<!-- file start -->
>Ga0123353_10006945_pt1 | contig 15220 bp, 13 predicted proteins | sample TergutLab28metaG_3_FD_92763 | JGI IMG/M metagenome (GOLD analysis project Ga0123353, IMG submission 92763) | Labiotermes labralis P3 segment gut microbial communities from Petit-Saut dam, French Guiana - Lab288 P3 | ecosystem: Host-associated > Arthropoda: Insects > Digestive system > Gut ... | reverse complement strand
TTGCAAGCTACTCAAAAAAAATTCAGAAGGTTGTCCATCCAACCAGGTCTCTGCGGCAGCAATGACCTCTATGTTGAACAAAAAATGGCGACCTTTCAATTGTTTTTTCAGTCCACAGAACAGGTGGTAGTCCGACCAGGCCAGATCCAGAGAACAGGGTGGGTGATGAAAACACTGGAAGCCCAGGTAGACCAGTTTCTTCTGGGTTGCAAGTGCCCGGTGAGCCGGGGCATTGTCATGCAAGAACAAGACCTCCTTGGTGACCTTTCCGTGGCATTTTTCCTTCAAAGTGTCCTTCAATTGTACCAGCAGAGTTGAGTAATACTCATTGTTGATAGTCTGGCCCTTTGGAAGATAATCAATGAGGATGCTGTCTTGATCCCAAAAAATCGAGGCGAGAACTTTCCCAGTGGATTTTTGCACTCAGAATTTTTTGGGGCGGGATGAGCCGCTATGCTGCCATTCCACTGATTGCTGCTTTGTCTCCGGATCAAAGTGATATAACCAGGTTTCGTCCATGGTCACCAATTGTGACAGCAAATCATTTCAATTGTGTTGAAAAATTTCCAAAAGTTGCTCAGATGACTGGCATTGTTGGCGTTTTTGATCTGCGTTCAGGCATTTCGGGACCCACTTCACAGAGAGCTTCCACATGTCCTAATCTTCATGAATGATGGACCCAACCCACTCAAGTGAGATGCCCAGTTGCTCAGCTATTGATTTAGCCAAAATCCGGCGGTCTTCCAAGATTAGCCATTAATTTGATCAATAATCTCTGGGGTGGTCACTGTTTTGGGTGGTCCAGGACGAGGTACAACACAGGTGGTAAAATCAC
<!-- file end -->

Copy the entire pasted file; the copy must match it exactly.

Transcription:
>Ga0123353_10006945_pt1 | contig 15220 bp, 13 predicted proteins | sample TergutLab28metaG_3_FD_92763 | JGI IMG/M metagenome (GOLD analysis project Ga0123353, IMG submission 92763) | Labiotermes labralis P3 segment gut microbial communities from Petit-Saut dam, French Guiana - Lab288 P3 | ecosystem: Host-associated > Arthropoda: Insects > Digestive system > Gut ... | reverse complement strand
TTGCAAGCTACTCAAAAAAAATTCAGAAGGTTGTCCATCCAACCAGGTCTCTGCGGCAGCAATGACCTCTATGTTGAACAAAAAATGGCGACCTTTCAATTGTTTTTTCAGTCCACAGAACAGGTGGTAGTCCGACCAGGCCAGATCCAGAGAACAGGGTGGGTGATGAAAACACTGGAAGCCCAGGTAGACCAGTTTCTTCTGGGTTGCAAGTGCCCGGTGAGCCGGGGCATTGTCATGCAAGAACAAGACCTCCTTGGTGACCTTTCCGTGGCATTTTTCCTTCAAAGTGTCCTTCAATTGTACCAGCAGAGTTGAGTAATACTCATTGTTGATAGTCTGGCCCTTTGGAAGATAATCAATGAGGATGCTGTCTTGATCCCAAAAAATCGAGGCGAGAACTTTCCCAGTGGATTTTTGCACTCAGAATTTTTTGGGGCGGGATGAGCCGCTATGCTGCCATTCCACTGATTGCTGCTTTGTCTCCGGATCAAAGTGATATAACCAGGTTTCGTCCATGGTCACCAATTGTGACAGCAAATCATTTCAATTGTGTTGAAAAATTTCCAAAAGTTGCTCAGATGACTGGCATTGTTGGCGTTTTTGATCTGCGTTCAGGCATTTCGGGACCCACTTCACAGAGAGCTTCCACATGTCCTAATCTTCATGAATGATGGACCCAACCCACTCAAGTGAGATGCCCAGTTGCTCAGCTATTGATTTAGCCAAAATCCGGCGGTCTTCCAAGATTAGCCATTAATTTGATCAATAATCTCTGGGGTGGTCACTGTTTTGGGTGGTCCAGGACGAGGTACAACACAGGTGGTAAAATCAC